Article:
Immunohistochemical analysis

Tissues (mammary tumor, mammary gland, spleen, and lungs) were fixed in 10 % buffered formalin (Thermo Fisher Scientific) for 48 hours. These were then placed in 70 % ethanol and taken to the UWCCC Experimental Pathology Laboratory (EPL) for processing. Tissues were embedded in paraffin and sectioned, and one section was stained with hematoxylin and eosin (H&E) at the EPL. COL and WT tumor sections were deparaffinized by heating at 60 °C for 25 minutes. They were then placed in xylenes and rehydrated in gradual dilutions of ethanol. Antigen retrieval was done in citrate buffer pH 6.0 in a boiling water bath for 15 minutes. Endogenous horseradish peroxidase (HRP) activity was blocked by incubating sections in 0.3 % H2O2 in Tris-buffered saline (TBS) for 20 minutes at room temperature. Sections were blocked with 5 % normal serum and 1 % BSA in TBS (blocking solution) for 1 hour, and with Avidin/Biotin Block (ABC, Vector Laboratories, Burlingame, CA, USA) for 15 minutes each. Sections were incubated with primary rat-anti-mouse Ly6G (1:1000, clone 1A8, Biolegend) for 2 hours, and with affinity purified, mouse absorbed, biotinylated anti-rat secondary IgG (Vector Laboratories) for 45 minutes. All incubations were done at room temperature. Sections were incubated with Vectastain Universal Ready-to-Use ABC reagent (Vector Laboratories) for 30 minutes, stained with 3,3’ diaminobenzidine (DAB) and counterstained with hematoxylin (Leica, Nussloch, Germany). Sections were dehydrated in gradual dilutions of ethanol and xylenes before mounting in Richard Allen Scientific mounting medium (Thermo Fisher).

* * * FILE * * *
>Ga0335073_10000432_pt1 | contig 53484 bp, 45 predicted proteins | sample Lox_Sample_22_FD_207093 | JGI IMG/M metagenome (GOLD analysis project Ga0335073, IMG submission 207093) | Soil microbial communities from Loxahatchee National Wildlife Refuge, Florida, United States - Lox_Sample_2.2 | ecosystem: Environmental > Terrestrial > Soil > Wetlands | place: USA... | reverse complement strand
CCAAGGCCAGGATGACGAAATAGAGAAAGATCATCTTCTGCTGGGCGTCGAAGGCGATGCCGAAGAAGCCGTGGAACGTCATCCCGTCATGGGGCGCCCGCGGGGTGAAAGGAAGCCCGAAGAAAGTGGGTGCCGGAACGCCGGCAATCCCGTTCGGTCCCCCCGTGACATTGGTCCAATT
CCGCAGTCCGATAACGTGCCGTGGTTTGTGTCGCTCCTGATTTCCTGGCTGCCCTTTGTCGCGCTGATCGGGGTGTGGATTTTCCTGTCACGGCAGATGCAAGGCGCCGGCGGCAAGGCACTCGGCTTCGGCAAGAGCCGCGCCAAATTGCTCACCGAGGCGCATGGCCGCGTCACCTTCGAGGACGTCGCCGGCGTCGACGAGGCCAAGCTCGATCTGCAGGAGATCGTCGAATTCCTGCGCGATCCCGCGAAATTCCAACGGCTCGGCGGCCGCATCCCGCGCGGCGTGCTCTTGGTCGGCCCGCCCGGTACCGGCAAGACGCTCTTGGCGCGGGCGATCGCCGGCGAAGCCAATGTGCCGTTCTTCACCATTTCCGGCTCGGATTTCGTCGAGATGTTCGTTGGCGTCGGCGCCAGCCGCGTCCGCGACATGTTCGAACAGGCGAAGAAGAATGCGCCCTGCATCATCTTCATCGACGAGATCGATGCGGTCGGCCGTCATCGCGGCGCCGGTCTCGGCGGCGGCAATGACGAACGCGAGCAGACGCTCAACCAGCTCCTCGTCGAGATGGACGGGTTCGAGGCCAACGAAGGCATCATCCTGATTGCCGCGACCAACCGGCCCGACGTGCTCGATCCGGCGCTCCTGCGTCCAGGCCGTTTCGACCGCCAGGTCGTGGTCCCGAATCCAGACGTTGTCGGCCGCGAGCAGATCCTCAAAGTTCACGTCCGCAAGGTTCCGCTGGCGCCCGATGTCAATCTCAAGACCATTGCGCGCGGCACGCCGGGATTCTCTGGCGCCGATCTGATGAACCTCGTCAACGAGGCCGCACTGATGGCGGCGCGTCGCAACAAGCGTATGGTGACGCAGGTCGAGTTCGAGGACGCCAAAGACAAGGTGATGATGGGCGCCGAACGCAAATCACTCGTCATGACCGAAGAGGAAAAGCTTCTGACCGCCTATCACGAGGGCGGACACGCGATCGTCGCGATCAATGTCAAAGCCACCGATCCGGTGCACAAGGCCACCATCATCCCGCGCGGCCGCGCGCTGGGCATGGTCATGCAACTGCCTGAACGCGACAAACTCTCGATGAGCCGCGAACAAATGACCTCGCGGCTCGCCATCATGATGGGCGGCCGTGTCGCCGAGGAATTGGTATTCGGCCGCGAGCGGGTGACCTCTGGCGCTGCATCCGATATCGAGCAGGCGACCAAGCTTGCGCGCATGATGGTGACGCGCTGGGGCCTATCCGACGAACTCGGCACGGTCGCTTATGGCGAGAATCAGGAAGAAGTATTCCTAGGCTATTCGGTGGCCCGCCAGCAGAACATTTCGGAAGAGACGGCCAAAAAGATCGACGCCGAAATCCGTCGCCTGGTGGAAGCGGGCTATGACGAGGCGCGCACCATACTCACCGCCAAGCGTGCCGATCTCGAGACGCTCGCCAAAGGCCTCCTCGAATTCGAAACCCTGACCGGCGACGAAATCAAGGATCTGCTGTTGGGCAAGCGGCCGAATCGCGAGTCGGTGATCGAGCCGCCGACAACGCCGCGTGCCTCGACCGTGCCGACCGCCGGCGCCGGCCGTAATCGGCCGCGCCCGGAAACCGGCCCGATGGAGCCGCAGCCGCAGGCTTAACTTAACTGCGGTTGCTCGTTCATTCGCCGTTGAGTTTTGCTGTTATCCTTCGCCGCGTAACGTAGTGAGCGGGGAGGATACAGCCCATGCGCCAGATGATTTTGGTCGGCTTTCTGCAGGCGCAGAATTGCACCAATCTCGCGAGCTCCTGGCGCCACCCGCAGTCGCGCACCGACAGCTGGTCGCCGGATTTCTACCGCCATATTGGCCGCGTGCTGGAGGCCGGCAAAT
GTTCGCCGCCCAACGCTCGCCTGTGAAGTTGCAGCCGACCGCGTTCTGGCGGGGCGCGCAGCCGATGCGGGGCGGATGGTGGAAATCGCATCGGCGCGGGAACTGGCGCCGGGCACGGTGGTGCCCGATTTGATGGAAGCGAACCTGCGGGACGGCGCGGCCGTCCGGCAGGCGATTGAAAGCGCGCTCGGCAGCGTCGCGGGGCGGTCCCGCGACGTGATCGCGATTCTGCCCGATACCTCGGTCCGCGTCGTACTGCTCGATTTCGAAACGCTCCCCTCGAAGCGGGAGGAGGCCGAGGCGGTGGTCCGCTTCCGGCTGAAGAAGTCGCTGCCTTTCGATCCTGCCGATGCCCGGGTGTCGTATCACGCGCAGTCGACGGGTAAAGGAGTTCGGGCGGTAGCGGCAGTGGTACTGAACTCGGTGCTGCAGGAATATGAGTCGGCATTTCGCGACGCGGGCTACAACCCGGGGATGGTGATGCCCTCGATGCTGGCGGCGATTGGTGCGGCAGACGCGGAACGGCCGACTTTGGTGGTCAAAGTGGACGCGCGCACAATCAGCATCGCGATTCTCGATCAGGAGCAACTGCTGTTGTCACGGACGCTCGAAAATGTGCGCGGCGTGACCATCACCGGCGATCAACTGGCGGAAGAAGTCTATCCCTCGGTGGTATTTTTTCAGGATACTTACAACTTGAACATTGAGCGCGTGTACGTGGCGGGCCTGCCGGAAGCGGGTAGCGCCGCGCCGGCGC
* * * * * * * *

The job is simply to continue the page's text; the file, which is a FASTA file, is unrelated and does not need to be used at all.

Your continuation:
Slides were imaged at the University of Wisconsin – Madison Translational Research Initiatives in Pathology Laboratory using the Nuance™ multispectral imaging system (PerkinElmer, Waltham, MA, USA). Eight fields per tumor slide were captured with the 40x objective using the Nuance™ analysis software. Ly6G-positive cells were counted manually for each image and averaged per tumor.

Neutrophil depletion